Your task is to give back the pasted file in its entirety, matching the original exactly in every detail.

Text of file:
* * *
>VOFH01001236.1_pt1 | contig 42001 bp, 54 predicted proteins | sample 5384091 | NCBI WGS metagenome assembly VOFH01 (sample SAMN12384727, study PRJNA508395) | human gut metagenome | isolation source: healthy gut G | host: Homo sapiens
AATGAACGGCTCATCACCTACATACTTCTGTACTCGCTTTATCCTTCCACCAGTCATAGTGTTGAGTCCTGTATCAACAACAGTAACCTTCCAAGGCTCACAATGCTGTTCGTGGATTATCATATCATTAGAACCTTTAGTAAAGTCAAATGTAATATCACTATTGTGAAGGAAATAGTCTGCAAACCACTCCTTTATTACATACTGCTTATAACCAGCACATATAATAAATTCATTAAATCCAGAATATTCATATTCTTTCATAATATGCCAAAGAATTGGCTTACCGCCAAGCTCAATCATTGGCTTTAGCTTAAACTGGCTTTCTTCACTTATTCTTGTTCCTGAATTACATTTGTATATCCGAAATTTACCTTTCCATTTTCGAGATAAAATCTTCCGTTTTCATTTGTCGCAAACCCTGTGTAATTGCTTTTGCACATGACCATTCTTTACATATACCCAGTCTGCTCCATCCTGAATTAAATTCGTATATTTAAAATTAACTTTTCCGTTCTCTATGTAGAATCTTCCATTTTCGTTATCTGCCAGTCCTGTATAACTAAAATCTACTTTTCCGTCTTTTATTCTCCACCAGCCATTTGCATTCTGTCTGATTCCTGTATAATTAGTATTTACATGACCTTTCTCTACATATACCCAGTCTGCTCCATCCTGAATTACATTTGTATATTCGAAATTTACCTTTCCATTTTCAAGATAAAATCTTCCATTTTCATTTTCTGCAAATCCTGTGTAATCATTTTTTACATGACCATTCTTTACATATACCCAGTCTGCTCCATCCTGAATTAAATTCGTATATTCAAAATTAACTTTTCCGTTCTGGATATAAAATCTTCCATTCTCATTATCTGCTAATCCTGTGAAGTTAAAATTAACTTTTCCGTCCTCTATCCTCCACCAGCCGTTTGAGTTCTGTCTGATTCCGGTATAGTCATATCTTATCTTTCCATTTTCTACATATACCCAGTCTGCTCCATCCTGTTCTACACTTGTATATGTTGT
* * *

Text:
>VOFH01001236.1_pt1 | contig 42001 bp, 54 predicted proteins | sample 5384091 | NCBI WGS metagenome assembly VOFH01 (sample SAMN12384727, study PRJNA508395) | human gut metagenome | isolation source: healthy gut G | host: Homo sapiens
AATGAACGGCTCATCACCTACATACTTCTGTACTCGCTTTATCCTTCCACCAGTCATAGTGTTGAGTCCTGTATCAACAACAGTAACCTTCCAAGGCTCACAATGCTGTTCGTGGATTATCATATCATTAGAACCTTTAGTAAAGTCAAATGTAATATCACTATTGTGAAGGAAATAGTCTGCAAACCACTCCTTTATTACATACTGCTTATAACCAGCACATATAATAAATTCATTAAATCCAGAATATTCATATTCTTTCATAATATGCCAAAGAATTGGCTTACCGCCAAGCTCAATCATTGGCTTTAGCTTAAACTGGCTTTCTTCACTTATTCTTGTTCCTGAATTACATTTGTATATCCGAAATTTACCTTTCCATTTTCGAGATAAAATCTTCCGTTTTCATTTGTCGCAAACCCTGTGTAATTGCTTTTGCACATGACCATTCTTTACATATACCCAGTCTGCTCCATCCTGAATTAAATTCGTATATTTAAAATTAACTTTTCCGTTCTCTATGTAGAATCTTCCATTTTCGTTATCTGCCAGTCCTGTATAACTAAAATCTACTTTTCCGTCTTTTATTCTCCACCAGCCATTTGCATTCTGTCTGATTCCTGTATAATTAGTATTTACATGACCTTTCTCTACATATACCCAGTCTGCTCCATCCTGAATTACATTTGTATATTCGAAATTTACCTTTCCATTTTCAAGATAAAATCTTCCATTTTCATTTTCTGCAAATCCTGTGTAATCATTTTTTACATGACCATTCTTTACATATACCCAGTCTGCTCCATCCTGAATTAAATTCGTATATTCAAAATTAACTTTTCCGTTCTGGATATAAAATCTTCCATTCTCATTATCTGCTAATCCTGTGAAGTTAAAATTAACTTTTCCGTCCTCTATCCTCCACCAGCCGTTTGAGTTCTGTCTGATTCCGGTATAGTCATATCTTATCTTTCCATTTTCTACATATACCCAGTCTGCTCCATCCTGTTCTACACTTGTATATGTTGT